In an effort to nurture a regional innovation ecosystem and move more discoveries from the research lab to the real world, the National Science Foundation (NSF) has established a Great Lakes Innovation Corps Hub and Michigan Technological University plays a key role.
The 11-university Hub is led by the University of Michigan (U-M), and it’s one of five Hubs across the country announced Aug. 26 as NSF continues to evolve the I-Corps program. Launched in 2011, the NSF Innovation Corps, or I-Corps, trains scientists and engineers to carry their promising ideas and technologies beyond the university and into the marketplace to benefit society.
In addition to Michigan Tech and U-M, the Great Lakes Hub includes Purdue University, the University of Illinois Urbana-Champaign, the University of Toledo, the University of Minnesota, Iowa State University, Missouri University of Science and Technology, the University of Akron, the University of Chicago, and the University of Wisconsin-Milwaukee.
The Impact of I-Corps
Each university in the Great Lakes Hub already has a successful I-Corps program. Michigan Tech has been part of the NSF I-Corps Site program since 2015. Over the past five years, Michigan Tech’s I-Corps Site has helped introduce the entrepreneurial mindset to over 300 researchers, faculty, staff and students, and helped teams assess the commercial potential of nearly 150 technologies.
The Great Lakes I-Corps Hub aims to connect people at a large scale to increase the “effective density” of the Midwest’s innovation ecosystem. Mary Raber, Michigan Tech I-Corps principal investigator and chair of the Department of Engineering Fundamentals, said Michigan Tech researchers will be able to engage with the other members of the Hub and benefit from the extensive resources available throughout the Great Lakes region.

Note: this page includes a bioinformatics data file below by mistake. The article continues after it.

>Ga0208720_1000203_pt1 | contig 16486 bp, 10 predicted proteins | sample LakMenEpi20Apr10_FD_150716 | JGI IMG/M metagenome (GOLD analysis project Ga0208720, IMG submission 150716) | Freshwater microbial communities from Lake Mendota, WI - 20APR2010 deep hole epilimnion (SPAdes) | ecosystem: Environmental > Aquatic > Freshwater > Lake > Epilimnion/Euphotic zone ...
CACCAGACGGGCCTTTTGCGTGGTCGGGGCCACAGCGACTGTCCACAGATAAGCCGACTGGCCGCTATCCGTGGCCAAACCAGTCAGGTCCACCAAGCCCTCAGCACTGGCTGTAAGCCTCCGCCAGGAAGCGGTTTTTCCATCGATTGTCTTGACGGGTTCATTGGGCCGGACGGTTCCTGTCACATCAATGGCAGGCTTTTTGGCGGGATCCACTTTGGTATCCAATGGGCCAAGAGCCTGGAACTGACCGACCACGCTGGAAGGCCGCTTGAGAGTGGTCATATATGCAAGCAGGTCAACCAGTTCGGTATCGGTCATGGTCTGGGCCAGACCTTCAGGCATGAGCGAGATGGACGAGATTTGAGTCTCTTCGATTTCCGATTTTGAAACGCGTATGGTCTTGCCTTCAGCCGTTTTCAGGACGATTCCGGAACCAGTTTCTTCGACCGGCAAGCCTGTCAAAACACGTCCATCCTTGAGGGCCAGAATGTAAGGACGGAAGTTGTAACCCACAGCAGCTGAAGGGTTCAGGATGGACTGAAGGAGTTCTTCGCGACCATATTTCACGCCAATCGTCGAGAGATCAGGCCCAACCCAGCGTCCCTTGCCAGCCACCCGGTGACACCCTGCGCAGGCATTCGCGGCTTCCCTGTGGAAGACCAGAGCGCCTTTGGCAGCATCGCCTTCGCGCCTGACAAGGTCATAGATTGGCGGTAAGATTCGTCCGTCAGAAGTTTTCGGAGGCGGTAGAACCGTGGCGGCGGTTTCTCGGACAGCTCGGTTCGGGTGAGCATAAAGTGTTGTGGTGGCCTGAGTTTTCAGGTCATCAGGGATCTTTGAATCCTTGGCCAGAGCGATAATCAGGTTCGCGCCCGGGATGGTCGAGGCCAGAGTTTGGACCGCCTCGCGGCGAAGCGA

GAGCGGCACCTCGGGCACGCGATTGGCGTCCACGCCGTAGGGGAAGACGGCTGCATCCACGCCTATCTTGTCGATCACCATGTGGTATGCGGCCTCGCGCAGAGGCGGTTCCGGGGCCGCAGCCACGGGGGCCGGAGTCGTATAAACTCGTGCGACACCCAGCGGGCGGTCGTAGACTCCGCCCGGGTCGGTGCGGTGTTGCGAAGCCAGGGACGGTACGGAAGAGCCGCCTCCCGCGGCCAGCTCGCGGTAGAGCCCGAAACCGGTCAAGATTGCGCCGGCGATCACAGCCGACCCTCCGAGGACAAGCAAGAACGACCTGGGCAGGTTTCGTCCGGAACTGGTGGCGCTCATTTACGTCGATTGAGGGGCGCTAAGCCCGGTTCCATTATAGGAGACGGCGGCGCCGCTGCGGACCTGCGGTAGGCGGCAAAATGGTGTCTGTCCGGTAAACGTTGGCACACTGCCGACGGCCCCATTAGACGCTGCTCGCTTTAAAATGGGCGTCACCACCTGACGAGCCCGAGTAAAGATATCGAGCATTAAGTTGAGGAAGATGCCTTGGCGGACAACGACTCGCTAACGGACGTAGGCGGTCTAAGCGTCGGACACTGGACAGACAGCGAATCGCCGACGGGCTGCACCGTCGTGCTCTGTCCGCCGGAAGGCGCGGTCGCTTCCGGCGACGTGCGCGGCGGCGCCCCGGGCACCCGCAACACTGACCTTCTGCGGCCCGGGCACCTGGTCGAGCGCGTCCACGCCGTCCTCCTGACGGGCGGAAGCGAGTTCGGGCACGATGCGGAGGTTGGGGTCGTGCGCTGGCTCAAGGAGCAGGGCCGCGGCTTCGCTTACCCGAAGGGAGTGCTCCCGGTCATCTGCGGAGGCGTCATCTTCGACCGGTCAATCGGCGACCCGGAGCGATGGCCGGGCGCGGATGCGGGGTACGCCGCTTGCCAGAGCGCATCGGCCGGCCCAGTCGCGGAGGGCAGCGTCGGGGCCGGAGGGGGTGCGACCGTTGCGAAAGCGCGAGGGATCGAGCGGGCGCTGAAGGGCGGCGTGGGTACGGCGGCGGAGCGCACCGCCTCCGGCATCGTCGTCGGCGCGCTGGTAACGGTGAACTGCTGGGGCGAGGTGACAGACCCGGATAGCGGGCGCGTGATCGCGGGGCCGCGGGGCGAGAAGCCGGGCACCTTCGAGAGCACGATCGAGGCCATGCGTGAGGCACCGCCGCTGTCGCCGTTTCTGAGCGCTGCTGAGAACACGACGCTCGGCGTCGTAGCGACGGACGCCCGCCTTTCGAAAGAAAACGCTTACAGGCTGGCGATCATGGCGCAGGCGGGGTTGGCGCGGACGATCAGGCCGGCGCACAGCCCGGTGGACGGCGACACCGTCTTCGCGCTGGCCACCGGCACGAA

“Being invited to join the Great Lakes Hub is reflective of the success of Michigan Tech’s I-Corps Site program and the number of teams that have been selected to attend the National I-Corps program,” said Raber.
Other members of the Michigan Tech I-Corps team include Lisa Casper (Pavlis Honors College), Jim Baker (Office of the Vice President for Research), Michael Morley and Nate Yenor (Office of Innovation and Commercialization), and Jonathan Leinonen (College of Business).
“Michigan Tech is an integral part of the Great Lakes I-Corps Hub.”
“The Great Lakes region is home to many of the world’s leading research institutions, and many of our nation’s critical industries. Our goal with this I-Corps Hub is to leverage this intellectual depth to create a lasting economic impact on the region,” said Alec D. Gallimore, the U-M Robert J. Vlasic Dean of Engineering, the Richard F. and Eleanor A. Towner Professor, an Arthur F. Thurnau Professor, and a professor of aerospace engineering.
“We’ll do this by creating new businesses, by keeping our existing companies globally competitive and on the leading edge of technology, and by developing talent that not only has technical and cultural expertise, but also an entrepreneurial mindset,” he said.
The new Great Lakes Hub has set a goal of training 2,350 teams in the next five years and sending an additional 220 teams to a more in-depth National NSF I-Corps program.
In this way, I-Corps is helping to fill what Jonathan Fay, executive director of the U-M Center for Entrepreneurship, calls the “widening gap” between the cutting-edge research being done at universities and the development work of industry to turn research into societal benefit and economic gain.